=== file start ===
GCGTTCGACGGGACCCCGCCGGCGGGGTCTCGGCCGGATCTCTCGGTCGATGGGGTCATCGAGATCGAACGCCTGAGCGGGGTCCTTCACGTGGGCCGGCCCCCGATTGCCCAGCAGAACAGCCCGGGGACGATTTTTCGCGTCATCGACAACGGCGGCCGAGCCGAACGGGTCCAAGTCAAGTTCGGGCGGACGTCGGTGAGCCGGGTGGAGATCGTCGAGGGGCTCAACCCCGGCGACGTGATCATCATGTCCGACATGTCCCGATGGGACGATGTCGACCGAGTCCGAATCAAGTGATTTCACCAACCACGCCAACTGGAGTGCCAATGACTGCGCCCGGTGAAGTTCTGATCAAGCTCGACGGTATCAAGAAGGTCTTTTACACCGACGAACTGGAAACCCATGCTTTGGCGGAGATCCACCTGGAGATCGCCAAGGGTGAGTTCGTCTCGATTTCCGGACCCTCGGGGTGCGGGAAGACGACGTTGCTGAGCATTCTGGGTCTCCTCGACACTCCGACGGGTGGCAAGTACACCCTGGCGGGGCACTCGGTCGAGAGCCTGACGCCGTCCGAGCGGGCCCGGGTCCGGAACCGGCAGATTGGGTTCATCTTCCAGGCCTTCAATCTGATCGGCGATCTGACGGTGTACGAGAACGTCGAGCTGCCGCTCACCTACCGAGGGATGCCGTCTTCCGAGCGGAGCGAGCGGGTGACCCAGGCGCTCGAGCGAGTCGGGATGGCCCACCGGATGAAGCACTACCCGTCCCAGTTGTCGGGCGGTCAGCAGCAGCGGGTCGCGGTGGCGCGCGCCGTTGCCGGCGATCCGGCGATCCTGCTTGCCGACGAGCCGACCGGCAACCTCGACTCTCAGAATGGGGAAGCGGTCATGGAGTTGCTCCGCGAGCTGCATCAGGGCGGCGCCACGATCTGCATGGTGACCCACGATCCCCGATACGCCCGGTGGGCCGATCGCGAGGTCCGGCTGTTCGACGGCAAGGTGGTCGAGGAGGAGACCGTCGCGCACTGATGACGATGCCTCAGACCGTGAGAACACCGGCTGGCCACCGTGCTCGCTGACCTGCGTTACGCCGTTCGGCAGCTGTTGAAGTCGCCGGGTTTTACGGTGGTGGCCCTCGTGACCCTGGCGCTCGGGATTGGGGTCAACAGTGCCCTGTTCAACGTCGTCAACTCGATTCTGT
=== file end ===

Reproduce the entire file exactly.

GCGTTCGACGGGACCCCGCCGGCGGGGTCTCGGCCGGATCTCTCGGTCGATGGGGTCATCGAGATCGAACGCCTGAGCGGGGTCCTTCACGTGGGCCGGCCCCCGATTGCCCAGCAGAACAGCCCGGGGACGATTTTTCGCGTCATCGACAACGGCGGCCGAGCCGAACGGGTCCAAGTCAAGTTCGGGCGGACGTCGGTGAGCCGGGTGGAGATCGTCGAGGGGCTCAACCCCGGCGACGTGATCATCATGTCCGACATGTCCCGATGGGACGATGTCGACCGAGTCCGAATCAAGTGATTTCACCAACCACGCCAACTGGAGTGCCAATGACTGCGCCCGGTGAAGTTCTGATCAAGCTCGACGGTATCAAGAAGGTCTTTTACACCGACGAACTGGAAACCCATGCTTTGGCGGAGATCCACCTGGAGATCGCCAAGGGTGAGTTCGTCTCGATTTCCGGACCCTCGGGGTGCGGGAAGACGACGTTGCTGAGCATTCTGGGTCTCCTCGACACTCCGACGGGTGGCAAGTACACCCTGGCGGGGCACTCGGTCGAGAGCCTGACGCCGTCCGAGCGGGCCCGGGTCCGGAACCGGCAGATTGGGTTCATCTTCCAGGCCTTCAATCTGATCGGCGATCTGACGGTGTACGAGAACGTCGAGCTGCCGCTCACCTACCGAGGGATGCCGTCTTCCGAGCGGAGCGAGCGGGTGACCCAGGCGCTCGAGCGAGTCGGGATGGCCCACCGGATGAAGCACTACCCGTCCCAGTTGTCGGGCGGTCAGCAGCAGCGGGTCGCGGTGGCGCGCGCCGTTGCCGGCGATCCGGCGATCCTGCTTGCCGACGAGCCGACCGGCAACCTCGACTCTCAGAATGGGGAAGCGGTCATGGAGTTGCTCCGCGAGCTGCATCAGGGCGGCGCCACGATCTGCATGGTGACCCACGATCCCCGATACGCCCGGTGGGCCGATCGCGAGGTCCGGCTGTTCGACGGCAAGGTGGTCGAGGAGGAGACCGTCGCGCACTGATGACGATGCCTCAGACCGTGAGAACACCGGCTGGCCACCGTGCTCGCTGACCTGCGTTACGCCGTTCGGCAGCTGTTGAAGTCGCCGGGTTTTACGGTGGTGGCCCTCGTGACCCTGGCGCTCGGGATTGGGGTCAACAGTGCCCTGTTCAACGTCGTCAACTCGATTCTGT